Discrimination in human resource management


The two major Acts of Parliament that govern sex discrimination matters in the UK are the Equal Pay Act 1970 and the Sex Discrimination Act 1975. Both originally came into effect more than thirty years ago, and have been subsequently amended in important ways. Sex discrimination is an area of law which has long been one of EU competence, so appeals can be made to the European Court of Justice. UK law can also be challenged in the European courts if it is considered that it fails to comply in some way with Article 141 of the Treaty of Amsterdam (formerly Article 119 of the Treaty of Rome) or with EU directives in the sex discrimination field.

1.1. The Equal Pay Act 1970

The Equal Pay Act 1970 was the first legislation promoting equality at work between men and women. Although passed in 1970, it only came into force in December 1975. It was subsequently amended, and its scope extended, by the Equal Pay (Amendment) Regulations 1983 and by the Sex Discrimination Act 1986. The Act is solely concerned with eliminating unjustifiable differences between the treatment of men and women in terms of their rates of pay and other conditions of employment. It is thus the vehicle that is used to bring a case to tribunal when there is inequality between a man’s contract of employment and that of a woman. In practice the majority of cases are brought by women and concern discriminatory rates of payment, although there have been some important cases brought by men focusing on aspects of pension provision. The Act, as amended in 1983, specifies three types of claim that can be brought. These effectively define the circumstances in which pay and other conditions between men and women should be equal:

  • Like work: where a woman and a man are doing work which is the same or broadly similar – for example where a woman assembly worker sits next to a male assembly worker, carrying out the same range of duties.
  • Work rated as equivalent: where a man and a woman are carrying out work which, while of a different nature, has been rated as equivalent under a job evaluation scheme. We cover this aspect of equal pay in greater detail in Chapter 27.
  • Work of equal value: where a man and a woman are performing different tasks but where it can be shown that the two jobs are equal in terms of their demands, for example in terms of skill, effort and type of decision making.

In order to bring a case the applicant must be able to point to a comparator of the opposite gender with whom he or she wishes to be compared. The comparator must be employed by the same employer and at an establishment covered by the same terms and conditions. When an equal value claim is brought which an employment tribunal considers to be well founded, an ‘independent expert’ may be appointed to carry out a job evaluation exercise in order to establish whether or not the two jobs being compared are equal in terms of the demands they make.

Employers can employ two defences when faced with a claim under the Equal Pay Act. First, they can seek to show that a job evaluation exercise has been carried out which indicates that the two jobs are not like, rated as equivalent or of equal value. To succeed the job evaluation scheme in use must be both analytical and free of sex bias (see Chapter 27). Second, the employer can claim that the difference in pay is justified by ‘a genuine material factor not of sex’. For this to succeed, the employer has to convince the court that there is a good business reason for the unequal treatment and that there has thus been no sex discrimination. Examples of genuine material factors that have proved acceptable to the courts are as follows:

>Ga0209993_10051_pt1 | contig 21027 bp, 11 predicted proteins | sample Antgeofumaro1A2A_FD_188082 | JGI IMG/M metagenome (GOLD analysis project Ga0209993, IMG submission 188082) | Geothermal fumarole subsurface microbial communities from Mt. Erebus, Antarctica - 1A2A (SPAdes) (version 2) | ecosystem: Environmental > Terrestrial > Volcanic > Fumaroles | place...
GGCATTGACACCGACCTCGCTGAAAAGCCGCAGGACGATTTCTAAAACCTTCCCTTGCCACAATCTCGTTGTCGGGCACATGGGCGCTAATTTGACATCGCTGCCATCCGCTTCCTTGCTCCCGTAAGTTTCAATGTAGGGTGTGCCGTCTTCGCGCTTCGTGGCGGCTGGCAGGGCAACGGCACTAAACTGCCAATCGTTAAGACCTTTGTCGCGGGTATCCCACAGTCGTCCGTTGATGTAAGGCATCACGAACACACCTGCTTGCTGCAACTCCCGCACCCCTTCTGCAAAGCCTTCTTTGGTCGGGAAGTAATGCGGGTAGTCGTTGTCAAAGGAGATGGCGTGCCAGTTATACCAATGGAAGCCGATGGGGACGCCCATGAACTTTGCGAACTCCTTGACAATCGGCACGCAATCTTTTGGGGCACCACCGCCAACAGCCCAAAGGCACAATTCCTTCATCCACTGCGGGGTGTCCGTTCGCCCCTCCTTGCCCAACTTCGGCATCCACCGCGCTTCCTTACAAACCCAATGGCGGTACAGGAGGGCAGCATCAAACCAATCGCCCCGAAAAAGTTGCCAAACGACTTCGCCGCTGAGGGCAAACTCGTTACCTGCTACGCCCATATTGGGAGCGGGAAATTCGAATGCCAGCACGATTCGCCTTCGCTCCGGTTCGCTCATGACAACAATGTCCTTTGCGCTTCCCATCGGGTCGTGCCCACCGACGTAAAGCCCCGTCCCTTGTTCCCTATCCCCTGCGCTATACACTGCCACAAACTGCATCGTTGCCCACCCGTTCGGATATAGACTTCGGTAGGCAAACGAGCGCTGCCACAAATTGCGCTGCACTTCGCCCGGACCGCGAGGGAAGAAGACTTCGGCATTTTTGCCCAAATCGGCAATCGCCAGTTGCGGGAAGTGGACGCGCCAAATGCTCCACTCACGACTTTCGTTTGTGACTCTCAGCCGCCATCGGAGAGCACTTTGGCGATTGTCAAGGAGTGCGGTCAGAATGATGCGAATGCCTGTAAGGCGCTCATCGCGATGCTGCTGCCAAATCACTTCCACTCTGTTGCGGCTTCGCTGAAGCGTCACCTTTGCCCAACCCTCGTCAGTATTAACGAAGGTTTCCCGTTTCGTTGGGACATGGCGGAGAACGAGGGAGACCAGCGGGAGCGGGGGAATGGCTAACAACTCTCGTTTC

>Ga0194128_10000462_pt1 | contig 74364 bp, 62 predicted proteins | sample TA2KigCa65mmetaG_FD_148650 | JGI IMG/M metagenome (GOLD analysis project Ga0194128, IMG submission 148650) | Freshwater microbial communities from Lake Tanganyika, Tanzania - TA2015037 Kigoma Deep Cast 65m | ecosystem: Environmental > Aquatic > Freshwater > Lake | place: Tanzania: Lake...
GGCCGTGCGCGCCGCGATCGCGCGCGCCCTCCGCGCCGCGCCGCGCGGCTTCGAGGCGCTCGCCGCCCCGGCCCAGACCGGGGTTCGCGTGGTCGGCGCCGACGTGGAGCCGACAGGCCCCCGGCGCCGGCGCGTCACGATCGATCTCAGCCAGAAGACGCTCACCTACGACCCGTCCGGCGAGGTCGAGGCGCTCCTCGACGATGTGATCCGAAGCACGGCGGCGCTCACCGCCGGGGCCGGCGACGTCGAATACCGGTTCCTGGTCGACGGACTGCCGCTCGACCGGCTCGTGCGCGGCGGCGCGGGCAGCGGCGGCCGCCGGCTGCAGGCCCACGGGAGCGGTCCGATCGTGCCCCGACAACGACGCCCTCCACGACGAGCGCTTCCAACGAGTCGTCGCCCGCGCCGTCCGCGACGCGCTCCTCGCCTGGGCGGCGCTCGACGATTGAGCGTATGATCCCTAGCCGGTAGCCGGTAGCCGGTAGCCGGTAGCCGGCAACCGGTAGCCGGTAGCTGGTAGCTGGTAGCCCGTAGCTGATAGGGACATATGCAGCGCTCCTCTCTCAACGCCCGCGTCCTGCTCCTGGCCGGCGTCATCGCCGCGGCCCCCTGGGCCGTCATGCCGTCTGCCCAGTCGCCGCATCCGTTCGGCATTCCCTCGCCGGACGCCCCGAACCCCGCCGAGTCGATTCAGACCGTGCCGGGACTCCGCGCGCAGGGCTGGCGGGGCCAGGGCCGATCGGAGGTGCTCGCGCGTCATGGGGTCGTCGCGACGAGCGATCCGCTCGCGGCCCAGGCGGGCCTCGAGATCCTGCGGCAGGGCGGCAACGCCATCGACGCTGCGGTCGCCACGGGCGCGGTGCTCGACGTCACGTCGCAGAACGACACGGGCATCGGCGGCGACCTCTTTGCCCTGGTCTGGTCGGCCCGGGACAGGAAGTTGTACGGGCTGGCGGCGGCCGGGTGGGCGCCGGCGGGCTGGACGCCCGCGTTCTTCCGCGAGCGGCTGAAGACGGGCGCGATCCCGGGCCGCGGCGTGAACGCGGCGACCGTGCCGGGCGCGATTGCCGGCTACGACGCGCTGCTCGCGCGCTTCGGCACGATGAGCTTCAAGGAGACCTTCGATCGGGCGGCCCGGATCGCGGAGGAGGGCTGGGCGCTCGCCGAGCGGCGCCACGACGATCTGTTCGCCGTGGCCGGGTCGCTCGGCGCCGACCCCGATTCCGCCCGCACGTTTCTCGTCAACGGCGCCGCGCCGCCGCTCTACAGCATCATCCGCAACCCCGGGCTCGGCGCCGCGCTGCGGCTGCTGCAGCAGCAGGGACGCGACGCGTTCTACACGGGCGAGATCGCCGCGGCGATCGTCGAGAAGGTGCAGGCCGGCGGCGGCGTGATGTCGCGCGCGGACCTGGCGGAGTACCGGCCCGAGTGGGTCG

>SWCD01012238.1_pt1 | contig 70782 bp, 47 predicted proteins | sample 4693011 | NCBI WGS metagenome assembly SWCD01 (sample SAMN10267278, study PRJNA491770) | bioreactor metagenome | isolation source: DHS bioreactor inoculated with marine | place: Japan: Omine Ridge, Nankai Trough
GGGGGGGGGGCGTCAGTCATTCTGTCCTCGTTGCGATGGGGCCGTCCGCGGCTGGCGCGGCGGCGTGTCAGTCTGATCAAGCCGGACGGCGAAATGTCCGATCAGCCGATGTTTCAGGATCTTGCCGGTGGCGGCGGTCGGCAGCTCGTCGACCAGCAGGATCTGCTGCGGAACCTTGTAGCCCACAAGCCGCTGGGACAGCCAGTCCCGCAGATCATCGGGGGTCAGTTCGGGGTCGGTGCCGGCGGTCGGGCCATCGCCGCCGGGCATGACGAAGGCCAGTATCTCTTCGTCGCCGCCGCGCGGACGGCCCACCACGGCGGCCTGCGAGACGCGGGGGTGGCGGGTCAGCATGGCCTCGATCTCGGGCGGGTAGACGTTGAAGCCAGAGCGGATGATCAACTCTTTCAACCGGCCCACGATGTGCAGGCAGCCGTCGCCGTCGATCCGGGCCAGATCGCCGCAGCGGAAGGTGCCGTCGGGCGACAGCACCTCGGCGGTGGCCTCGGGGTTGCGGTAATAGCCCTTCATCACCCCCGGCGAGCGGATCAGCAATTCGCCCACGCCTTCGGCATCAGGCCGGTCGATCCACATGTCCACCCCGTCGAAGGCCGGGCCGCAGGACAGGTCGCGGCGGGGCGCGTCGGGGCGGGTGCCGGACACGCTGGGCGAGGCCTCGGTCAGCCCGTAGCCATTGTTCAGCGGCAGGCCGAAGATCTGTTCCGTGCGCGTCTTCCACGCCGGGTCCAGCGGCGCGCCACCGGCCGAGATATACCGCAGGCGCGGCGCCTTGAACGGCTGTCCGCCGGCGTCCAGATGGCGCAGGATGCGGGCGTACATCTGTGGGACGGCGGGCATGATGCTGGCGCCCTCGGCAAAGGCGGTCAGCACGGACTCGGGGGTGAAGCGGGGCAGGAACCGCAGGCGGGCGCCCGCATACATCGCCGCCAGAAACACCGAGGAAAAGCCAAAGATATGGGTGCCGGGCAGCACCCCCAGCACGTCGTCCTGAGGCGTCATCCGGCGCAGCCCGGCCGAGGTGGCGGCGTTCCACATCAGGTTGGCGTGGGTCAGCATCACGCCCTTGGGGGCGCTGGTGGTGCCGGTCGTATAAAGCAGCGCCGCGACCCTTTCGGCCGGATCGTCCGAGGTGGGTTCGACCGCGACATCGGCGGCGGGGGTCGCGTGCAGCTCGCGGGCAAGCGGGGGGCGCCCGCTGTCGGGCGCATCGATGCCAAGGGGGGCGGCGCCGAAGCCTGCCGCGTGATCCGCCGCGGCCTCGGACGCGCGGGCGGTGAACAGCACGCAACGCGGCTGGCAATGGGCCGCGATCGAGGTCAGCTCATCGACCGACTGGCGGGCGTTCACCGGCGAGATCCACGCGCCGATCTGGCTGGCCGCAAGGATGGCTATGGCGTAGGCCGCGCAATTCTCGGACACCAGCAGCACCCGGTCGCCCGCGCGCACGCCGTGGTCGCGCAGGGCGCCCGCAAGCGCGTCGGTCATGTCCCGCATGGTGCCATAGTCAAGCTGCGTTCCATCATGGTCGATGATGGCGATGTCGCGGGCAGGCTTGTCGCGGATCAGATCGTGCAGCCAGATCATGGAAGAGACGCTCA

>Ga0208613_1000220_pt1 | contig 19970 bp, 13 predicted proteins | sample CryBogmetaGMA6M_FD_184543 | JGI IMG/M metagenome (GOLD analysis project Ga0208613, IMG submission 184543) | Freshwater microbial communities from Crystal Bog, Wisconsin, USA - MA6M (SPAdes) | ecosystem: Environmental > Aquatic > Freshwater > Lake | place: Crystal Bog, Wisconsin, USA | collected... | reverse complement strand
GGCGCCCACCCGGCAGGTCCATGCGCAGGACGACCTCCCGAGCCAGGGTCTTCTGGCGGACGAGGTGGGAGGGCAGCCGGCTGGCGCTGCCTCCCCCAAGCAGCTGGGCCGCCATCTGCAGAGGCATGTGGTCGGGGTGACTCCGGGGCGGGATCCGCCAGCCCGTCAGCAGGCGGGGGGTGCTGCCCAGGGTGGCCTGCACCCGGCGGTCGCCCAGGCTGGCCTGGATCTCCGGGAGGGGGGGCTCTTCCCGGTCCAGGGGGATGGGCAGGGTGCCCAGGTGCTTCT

• different qualifications (e.g. where a man has a degree and a woman does not);
  • performance (e.g. where a man is paid a higher rate than a woman because he works faster or has received a higher appraisal rating);
  • seniority (where the man is paid more because he has been employed for several years longer than the woman);
  • regional allowances (where a man is paid a London weighting, taking his pay to a higher rate than that of a woman performing the same job in the Manchester branch).

The courts have ruled that differences in pay explained by the fact that the man and woman concerned are in separate bargaining groups, by the fact that they asked for different salaries on appointment or because of an administrative error are not accept­able genuine material factor defences. It is possible to argue that a difference in pay is explained by market forces, but evidence has to be produced to satisfy the court that going rates for the types of work concerned are genuinely different and that it is there­fore genuinely necessary to pay the comparator at a higher rate.

In 2003 a questionnaire system was introduced to provide a vehicle for people who believe that they may have grounds for bringing a claim formally to ask their employers whether they are being paid less than a named comparator and, if this is the case, to give reasons. Legal action can then follow (or be threatened) if the reasons given are unsatis­factory. When someone wins an equal pay claim that person is entitled to receive up to six years’ back pay to make up the difference between their salary and that of their comparator.

1.2. The Sex Discrimination Act 1975